Some electric utilities opposed the proposal that they generate 10 percent of their power from solar panels by 2030.
The bill announced at the state Legislature aims to dramatically expand the solar power industry in Minnesota, creating 2,000 new jobs in the first year, supporters said. The solar mandate would be on top of the 25 percent renewable energy requirement that most utilities expect to achieve by 2025, largely with wind power.
The state’s two largest electric companies, Xcel Energy Inc. and Great River Energy, said they oppose the measure, citing its effect on customer rates, which the bill said could increase by up to 1.3 percent. Much of the new solar generating capacity would be installed at homes and businesses with the power sold to utilities under new, state-regulated rates, according to the bill. Advocates say that strategy would avoid transmission line investments by utilities.
Today, the state has just 13 megawatts of solar power generating capacity. That’s roughly the equivalent of a small 1940s-era power plant or nine large wind turbines. The bill’s goal is 5,300 megawatts — more than the state’s current wind power capacity, and twice the output of the state’s largest coal-burning power plant.
“In an era of minimal [electric] sales growth, we are concerned that new mandates would burden our members with additional costs,” said Therese LaCanne, spokeswoman for Great River Energy, a wholesale power supplier based in Maple Grove owned by 28 electric cooperatives serving 645,000 Minnesota customers.
Laura McCarten, a regional vice president for Minneapolis-based Xcel Energy, the state’s largest electric utility with 1.2 million state customers, said solar is three to five times more expensive than wind power and only available about 20 percent of the time. Xcel, which has more wind generation on its eight-state system than any other U.S. utility, is already required to get 30 percent of its power in Minnesota from wind by 2020.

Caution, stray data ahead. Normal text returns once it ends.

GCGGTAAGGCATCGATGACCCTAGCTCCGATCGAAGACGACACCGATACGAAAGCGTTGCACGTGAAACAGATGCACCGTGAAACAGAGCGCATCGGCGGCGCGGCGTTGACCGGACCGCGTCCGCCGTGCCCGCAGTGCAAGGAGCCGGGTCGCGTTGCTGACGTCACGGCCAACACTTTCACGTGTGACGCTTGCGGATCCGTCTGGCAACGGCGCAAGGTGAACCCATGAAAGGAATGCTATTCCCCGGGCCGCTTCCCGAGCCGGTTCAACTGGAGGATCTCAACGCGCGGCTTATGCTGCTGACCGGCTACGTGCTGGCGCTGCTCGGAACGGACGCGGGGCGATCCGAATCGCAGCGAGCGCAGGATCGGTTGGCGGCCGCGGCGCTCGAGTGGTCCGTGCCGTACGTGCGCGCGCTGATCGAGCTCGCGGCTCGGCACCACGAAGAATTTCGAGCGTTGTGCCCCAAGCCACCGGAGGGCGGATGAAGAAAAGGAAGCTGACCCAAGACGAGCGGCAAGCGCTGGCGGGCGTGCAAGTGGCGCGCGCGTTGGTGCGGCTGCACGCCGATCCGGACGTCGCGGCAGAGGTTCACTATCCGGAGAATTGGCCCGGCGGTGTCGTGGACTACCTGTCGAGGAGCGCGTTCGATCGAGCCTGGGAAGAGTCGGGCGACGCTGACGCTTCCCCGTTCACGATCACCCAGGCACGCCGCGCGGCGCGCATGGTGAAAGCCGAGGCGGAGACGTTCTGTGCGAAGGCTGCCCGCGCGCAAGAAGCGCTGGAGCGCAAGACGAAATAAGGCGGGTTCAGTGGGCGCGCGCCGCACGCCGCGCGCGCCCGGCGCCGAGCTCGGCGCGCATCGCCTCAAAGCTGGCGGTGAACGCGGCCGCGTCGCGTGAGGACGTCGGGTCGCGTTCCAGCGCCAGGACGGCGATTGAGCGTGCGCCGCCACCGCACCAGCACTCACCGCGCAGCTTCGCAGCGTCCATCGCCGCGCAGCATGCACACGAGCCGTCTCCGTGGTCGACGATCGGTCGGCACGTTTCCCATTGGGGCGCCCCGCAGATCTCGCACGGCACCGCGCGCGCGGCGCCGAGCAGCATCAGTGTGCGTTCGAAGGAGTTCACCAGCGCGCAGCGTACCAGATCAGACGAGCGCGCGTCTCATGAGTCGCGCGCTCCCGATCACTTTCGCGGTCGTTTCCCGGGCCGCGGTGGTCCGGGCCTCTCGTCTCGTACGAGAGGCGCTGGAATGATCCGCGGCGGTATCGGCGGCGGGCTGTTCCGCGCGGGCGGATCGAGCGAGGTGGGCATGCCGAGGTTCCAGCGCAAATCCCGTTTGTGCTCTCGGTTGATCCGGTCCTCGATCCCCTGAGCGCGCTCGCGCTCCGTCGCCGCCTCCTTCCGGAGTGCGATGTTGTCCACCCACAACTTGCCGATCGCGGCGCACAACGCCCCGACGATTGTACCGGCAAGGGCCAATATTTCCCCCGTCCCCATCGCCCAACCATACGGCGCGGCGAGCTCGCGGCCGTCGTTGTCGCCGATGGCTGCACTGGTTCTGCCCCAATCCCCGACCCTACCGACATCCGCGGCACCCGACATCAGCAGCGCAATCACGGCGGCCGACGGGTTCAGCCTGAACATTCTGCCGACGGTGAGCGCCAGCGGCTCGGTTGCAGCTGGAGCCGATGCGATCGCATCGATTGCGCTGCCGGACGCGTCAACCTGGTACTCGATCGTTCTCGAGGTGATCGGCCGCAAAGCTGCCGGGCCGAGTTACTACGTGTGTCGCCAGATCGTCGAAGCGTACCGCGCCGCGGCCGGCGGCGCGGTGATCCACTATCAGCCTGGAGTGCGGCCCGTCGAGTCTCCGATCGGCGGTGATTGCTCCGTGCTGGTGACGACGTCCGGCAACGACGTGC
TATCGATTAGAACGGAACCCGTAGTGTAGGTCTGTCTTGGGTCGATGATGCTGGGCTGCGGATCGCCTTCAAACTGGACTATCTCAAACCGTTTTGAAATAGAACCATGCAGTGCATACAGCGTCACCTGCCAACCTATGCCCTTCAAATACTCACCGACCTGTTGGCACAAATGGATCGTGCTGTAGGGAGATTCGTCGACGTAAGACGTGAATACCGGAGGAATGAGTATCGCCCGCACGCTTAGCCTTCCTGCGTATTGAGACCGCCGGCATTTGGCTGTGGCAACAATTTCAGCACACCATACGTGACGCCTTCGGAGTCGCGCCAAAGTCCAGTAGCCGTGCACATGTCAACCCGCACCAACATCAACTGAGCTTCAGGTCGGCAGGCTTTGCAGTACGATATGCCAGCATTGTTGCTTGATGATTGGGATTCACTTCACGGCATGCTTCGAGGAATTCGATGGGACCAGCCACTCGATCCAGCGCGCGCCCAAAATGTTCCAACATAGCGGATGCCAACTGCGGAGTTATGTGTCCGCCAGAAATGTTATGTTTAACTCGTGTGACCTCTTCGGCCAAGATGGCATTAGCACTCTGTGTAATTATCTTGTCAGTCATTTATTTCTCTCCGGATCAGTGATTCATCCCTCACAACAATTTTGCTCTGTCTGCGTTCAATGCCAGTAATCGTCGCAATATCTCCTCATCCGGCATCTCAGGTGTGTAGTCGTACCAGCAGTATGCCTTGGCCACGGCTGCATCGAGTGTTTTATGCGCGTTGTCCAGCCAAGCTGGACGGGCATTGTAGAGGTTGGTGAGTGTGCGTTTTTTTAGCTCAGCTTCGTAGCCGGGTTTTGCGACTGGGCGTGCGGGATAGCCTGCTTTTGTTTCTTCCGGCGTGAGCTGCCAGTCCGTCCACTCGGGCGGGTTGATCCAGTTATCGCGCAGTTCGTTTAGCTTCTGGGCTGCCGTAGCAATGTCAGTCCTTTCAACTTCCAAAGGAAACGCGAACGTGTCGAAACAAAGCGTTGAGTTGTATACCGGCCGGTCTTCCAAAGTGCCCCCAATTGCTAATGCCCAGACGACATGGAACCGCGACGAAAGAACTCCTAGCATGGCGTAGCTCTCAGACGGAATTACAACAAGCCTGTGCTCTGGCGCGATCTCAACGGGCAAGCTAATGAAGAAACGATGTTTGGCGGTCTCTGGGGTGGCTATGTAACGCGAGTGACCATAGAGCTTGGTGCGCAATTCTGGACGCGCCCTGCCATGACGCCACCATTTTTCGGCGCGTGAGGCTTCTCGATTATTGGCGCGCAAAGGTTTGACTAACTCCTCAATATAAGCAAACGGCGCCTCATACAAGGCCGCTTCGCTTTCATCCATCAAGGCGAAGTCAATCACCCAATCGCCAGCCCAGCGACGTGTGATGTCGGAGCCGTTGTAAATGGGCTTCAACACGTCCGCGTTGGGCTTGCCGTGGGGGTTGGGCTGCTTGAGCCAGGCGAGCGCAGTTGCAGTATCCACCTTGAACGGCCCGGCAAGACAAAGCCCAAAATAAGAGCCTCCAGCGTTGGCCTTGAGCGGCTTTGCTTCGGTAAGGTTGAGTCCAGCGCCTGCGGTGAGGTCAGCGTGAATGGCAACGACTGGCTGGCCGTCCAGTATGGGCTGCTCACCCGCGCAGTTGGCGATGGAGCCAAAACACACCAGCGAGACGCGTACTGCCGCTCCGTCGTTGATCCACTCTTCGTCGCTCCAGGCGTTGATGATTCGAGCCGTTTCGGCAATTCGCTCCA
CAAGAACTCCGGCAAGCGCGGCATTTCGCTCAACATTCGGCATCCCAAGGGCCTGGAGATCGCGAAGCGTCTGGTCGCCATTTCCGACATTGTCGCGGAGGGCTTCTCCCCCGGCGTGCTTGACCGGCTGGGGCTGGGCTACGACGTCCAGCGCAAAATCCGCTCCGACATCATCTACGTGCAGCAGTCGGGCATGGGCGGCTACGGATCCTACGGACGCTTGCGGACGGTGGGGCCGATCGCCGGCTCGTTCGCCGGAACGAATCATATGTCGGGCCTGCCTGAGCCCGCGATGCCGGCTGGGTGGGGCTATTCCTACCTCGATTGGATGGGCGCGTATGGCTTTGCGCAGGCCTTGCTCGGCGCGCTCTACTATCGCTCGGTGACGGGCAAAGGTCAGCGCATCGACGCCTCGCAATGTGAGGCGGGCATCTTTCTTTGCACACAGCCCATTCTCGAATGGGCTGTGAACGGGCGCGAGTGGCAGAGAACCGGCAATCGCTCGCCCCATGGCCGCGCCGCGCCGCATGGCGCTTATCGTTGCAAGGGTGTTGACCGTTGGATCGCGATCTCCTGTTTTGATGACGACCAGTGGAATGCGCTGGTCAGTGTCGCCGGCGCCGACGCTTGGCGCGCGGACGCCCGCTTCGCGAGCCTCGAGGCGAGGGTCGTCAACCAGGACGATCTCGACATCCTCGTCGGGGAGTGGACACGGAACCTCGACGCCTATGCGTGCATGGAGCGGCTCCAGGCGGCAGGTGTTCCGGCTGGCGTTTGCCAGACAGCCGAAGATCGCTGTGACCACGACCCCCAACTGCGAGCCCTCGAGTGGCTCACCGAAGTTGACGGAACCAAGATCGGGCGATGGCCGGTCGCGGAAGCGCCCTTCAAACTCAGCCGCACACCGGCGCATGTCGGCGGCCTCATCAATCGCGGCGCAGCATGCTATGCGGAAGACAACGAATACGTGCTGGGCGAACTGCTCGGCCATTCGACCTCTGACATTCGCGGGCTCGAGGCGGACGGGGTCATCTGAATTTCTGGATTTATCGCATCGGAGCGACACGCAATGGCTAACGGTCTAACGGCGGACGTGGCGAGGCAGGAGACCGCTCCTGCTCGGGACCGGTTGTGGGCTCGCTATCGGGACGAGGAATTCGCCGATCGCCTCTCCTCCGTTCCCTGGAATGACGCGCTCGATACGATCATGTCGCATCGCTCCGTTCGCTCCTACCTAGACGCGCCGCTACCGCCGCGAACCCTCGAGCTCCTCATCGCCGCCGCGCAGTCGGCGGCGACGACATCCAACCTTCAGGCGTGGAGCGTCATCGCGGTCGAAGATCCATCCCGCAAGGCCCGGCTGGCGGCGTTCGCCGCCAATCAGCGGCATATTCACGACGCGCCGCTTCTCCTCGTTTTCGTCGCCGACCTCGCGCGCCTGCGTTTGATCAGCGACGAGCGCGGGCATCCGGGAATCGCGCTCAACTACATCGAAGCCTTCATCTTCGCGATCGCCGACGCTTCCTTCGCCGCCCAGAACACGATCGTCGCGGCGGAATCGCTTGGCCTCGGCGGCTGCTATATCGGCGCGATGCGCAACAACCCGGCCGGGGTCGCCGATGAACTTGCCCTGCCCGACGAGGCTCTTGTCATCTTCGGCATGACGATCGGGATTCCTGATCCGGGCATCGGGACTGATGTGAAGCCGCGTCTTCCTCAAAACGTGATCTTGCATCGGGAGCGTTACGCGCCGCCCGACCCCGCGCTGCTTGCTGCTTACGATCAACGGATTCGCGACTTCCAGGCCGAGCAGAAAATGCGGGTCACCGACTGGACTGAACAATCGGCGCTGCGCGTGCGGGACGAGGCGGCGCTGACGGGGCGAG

“We don’t think the 10 percent mandate is appropriate for our customers at this time,” McCarten said in an interview. “We do have a very diversified energy portfolio and we want to remain that way. ... Right now, solar power is an expensive resource.”
Otter Tail Power Co. of Fergus Falls, Minn., and Minnesota Power of Duluth also expressed reservations.
“Markets, not mandates, should drive energy development, and solar energy is presently not cost-effective compared with other forms of energy, including wind energy,” said Cris Oehler, an Otter Tail spokeswoman.
The measure is sponsored by Sen. Chris Eaton, DFL-Brooklyn Center, and Rep. Will Morgan, DFL-Burnsville, who pointed to 16 other states that have enacted solar energy standards. The two were joined by unions and solar industry officials at a Capitol news conference.
“We are not trying to start a new industry in Minnesota,” said Lynn Hinkle, director of policy development for the Minnesota Solar Energy Industries Association, a trade group. “What we are trying to do is expand the asset that is already in place.”
The state Commerce Department also has been working on energy legislation, but it has not yet proposed a bill. A spokeswoman for Gov. Mark Dayton said he has not yet reviewed the Eaton-Morgan bill, but has expressed support for expanding renewable energy.
Morgan, the House sponsor, said his bill is certain to be revised. “This is our first effort,” he said. “We understand there are people who have some concerns. We want to work with them.
David Shaffer • 612-673-7090 • Twitter: @ShafferStrib